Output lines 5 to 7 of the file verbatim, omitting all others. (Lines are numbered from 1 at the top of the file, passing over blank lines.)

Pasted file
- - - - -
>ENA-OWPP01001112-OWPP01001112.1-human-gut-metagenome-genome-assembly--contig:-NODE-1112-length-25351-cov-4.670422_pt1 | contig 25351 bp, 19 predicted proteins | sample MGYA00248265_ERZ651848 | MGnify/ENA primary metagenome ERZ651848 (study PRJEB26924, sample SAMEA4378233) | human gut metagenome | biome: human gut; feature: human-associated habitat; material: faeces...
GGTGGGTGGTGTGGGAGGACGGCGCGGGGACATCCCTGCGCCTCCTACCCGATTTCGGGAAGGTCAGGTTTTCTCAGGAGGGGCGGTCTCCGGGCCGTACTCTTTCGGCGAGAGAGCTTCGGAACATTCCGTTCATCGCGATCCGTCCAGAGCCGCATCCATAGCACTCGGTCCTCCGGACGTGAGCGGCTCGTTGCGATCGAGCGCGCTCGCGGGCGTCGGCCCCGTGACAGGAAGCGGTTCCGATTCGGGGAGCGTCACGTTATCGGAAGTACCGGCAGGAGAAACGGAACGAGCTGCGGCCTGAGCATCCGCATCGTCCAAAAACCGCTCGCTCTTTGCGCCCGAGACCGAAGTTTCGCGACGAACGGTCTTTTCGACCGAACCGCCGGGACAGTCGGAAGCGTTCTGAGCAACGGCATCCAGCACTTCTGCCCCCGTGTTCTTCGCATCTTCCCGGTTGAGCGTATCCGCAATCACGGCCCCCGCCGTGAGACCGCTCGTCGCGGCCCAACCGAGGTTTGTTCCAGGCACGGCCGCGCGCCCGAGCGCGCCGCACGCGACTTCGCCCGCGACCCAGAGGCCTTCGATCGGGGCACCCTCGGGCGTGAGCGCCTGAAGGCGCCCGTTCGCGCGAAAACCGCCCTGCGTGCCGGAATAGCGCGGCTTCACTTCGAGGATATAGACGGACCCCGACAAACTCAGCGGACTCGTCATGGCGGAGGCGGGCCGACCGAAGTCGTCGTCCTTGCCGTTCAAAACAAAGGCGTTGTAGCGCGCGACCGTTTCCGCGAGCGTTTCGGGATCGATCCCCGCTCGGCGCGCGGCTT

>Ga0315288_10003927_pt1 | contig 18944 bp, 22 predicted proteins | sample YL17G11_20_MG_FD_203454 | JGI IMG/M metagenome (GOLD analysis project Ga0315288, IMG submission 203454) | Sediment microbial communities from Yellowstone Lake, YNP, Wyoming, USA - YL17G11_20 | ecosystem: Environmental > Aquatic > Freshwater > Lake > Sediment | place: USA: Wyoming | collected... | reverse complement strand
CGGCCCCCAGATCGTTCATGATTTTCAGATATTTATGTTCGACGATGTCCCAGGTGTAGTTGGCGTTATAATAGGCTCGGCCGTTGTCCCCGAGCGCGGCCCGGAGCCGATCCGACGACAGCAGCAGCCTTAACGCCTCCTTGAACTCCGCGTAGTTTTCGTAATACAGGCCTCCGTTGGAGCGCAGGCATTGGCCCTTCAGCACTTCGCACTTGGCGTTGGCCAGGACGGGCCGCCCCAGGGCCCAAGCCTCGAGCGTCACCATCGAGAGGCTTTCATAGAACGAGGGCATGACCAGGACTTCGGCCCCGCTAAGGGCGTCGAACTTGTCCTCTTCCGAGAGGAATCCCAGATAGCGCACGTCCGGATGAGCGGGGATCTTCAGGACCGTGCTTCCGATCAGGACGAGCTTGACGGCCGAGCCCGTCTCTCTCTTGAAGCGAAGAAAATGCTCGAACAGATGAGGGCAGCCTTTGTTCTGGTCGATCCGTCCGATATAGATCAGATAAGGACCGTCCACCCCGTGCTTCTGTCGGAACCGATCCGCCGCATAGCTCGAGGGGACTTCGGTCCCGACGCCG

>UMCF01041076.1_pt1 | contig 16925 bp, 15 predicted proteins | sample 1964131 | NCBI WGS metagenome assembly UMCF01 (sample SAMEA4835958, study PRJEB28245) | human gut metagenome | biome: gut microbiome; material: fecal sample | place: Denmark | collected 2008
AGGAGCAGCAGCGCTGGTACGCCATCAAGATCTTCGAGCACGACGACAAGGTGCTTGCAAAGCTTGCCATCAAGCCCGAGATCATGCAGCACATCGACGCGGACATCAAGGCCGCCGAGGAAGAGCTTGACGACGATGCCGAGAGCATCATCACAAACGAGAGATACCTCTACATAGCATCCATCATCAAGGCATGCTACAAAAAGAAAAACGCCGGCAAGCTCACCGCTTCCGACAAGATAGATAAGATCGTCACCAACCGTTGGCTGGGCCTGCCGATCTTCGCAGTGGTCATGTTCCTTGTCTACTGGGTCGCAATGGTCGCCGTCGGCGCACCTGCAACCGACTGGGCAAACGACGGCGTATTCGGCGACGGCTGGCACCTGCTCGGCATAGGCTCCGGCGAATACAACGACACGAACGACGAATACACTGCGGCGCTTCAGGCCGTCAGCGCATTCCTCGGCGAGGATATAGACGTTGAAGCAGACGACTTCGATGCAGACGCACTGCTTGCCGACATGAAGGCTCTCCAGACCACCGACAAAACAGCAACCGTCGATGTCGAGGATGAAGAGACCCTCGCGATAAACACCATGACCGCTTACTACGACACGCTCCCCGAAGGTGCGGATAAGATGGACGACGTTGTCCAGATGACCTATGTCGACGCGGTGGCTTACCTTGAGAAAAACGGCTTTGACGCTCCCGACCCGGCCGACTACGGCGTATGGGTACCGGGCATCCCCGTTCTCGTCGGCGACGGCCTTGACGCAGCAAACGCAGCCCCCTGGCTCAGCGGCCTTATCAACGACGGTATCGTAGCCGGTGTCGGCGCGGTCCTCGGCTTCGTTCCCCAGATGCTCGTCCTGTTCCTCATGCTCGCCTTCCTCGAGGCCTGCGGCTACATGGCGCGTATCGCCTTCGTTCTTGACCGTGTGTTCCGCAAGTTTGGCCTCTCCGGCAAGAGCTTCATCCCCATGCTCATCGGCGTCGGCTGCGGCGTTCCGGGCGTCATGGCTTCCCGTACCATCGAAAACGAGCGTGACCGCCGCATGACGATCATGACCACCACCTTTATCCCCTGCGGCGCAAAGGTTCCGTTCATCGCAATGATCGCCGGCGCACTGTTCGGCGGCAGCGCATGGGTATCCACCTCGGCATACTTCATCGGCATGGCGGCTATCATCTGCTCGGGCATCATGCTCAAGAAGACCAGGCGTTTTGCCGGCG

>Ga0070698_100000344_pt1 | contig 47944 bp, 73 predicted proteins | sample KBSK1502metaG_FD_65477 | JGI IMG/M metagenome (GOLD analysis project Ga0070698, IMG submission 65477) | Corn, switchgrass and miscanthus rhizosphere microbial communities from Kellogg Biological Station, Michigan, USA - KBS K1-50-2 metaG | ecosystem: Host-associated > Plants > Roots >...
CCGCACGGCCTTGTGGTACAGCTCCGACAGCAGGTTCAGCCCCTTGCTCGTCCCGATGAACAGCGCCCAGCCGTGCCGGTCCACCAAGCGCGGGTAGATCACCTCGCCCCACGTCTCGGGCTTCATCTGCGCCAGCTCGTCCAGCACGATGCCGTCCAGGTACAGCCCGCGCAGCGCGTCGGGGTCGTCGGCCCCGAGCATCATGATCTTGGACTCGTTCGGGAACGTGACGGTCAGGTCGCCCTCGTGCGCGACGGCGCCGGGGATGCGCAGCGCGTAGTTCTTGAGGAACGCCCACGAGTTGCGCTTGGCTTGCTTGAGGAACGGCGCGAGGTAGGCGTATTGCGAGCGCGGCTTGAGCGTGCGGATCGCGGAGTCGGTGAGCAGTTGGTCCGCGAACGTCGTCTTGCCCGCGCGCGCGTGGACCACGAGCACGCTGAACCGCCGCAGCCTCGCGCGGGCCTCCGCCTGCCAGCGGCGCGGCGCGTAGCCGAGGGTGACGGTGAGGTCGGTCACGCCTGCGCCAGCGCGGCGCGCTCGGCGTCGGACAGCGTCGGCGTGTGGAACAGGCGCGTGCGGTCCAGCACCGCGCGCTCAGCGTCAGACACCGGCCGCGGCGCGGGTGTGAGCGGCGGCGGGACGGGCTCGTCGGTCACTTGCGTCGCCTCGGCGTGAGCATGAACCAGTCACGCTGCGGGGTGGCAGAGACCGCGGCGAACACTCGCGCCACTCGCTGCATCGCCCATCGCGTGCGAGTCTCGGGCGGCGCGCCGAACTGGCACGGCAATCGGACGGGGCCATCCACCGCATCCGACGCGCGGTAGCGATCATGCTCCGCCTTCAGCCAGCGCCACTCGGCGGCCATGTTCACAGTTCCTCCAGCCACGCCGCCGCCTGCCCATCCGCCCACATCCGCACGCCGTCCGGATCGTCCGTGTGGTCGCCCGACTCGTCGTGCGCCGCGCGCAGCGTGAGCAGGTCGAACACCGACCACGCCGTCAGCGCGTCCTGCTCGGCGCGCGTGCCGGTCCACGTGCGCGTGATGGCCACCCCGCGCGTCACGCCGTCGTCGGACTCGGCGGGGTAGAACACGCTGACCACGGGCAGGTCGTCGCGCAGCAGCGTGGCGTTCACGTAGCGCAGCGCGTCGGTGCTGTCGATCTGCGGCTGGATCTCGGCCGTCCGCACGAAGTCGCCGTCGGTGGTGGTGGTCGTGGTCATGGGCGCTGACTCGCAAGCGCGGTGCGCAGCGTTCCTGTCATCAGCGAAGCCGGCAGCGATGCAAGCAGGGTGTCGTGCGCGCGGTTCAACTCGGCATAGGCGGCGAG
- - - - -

>UMCF01041076.1_pt1 | contig 16925 bp, 15 predicted proteins | sample 1964131 | NCBI WGS metagenome assembly UMCF01 (sample SAMEA4835958, study PRJEB28245) | human gut metagenome | biome: gut microbiome; material: fecal sample | place: Denmark | collected 2008
AGGAGCAGCAGCGCTGGTACGCCATCAAGATCTTCGAGCACGACGACAAGGTGCTTGCAAAGCTTGCCATCAAGCCCGAGATCATGCAGCACATCGACGCGGACATCAAGGCCGCCGAGGAAGAGCTTGACGACGATGCCGAGAGCATCATCACAAACGAGAGATACCTCTACATAGCATCCATCATCAAGGCATGCTACAAAAAGAAAAACGCCGGCAAGCTCACCGCTTCCGACAAGATAGATAAGATCGTCACCAACCGTTGGCTGGGCCTGCCGATCTTCGCAGTGGTCATGTTCCTTGTCTACTGGGTCGCAATGGTCGCCGTCGGCGCACCTGCAACCGACTGGGCAAACGACGGCGTATTCGGCGACGGCTGGCACCTGCTCGGCATAGGCTCCGGCGAATACAACGACACGAACGACGAATACACTGCGGCGCTTCAGGCCGTCAGCGCATTCCTCGGCGAGGATATAGACGTTGAAGCAGACGACTTCGATGCAGACGCACTGCTTGCCGACATGAAGGCTCTCCAGACCACCGACAAAACAGCAACCGTCGATGTCGAGGATGAAGAGACCCTCGCGATAAACACCATGACCGCTTACTACGACACGCTCCCCGAAGGTGCGGATAAGATGGACGACGTTGTCCAGATGACCTATGTCGACGCGGTGGCTTACCTTGAGAAAAACGGCTTTGACGCTCCCGACCCGGCCGACTACGGCGTATGGGTACCGGGCATCCCCGTTCTCGTCGGCGACGGCCTTGACGCAGCAAACGCAGCCCCCTGGCTCAGCGGCCTTATCAACGACGGTATCGTAGCCGGTGTCGGCGCGGTCCTCGGCTTCGTTCCCCAGATGCTCGTCCTGTTCCTCATGCTCGCCTTCCTCGAGGCCTGCGGCTACATGGCGCGTATCGCCTTCGTTCTTGACCGTGTGTTCCGCAAGTTTGGCCTCTCCGGCAAGAGCTTCATCCCCATGCTCATCGGCGTCGGCTGCGGCGTTCCGGGCGTCATGGCTTCCCGTACCATCGAAAACGAGCGTGACCGCCGCATGACGATCATGACCACCACCTTTATCCCCTGCGGCGCAAAGGTTCCGTTCATCGCAATGATCGCCGGCGCACTGTTCGGCGGCAGCGCATGGGTATCCACCTCGGCATACTTCATCGGCATGGCGGCTATCATCTGCTCGGGCATCATGCTCAAGAAGACCAGGCGTTTTGCCGGCG

>Ga0070698_100000344_pt1 | contig 47944 bp, 73 predicted proteins | sample KBSK1502metaG_FD_65477 | JGI IMG/M metagenome (GOLD analysis project Ga0070698, IMG submission 65477) | Corn, switchgrass and miscanthus rhizosphere microbial communities from Kellogg Biological Station, Michigan, USA - KBS K1-50-2 metaG | ecosystem: Host-associated > Plants > Roots >...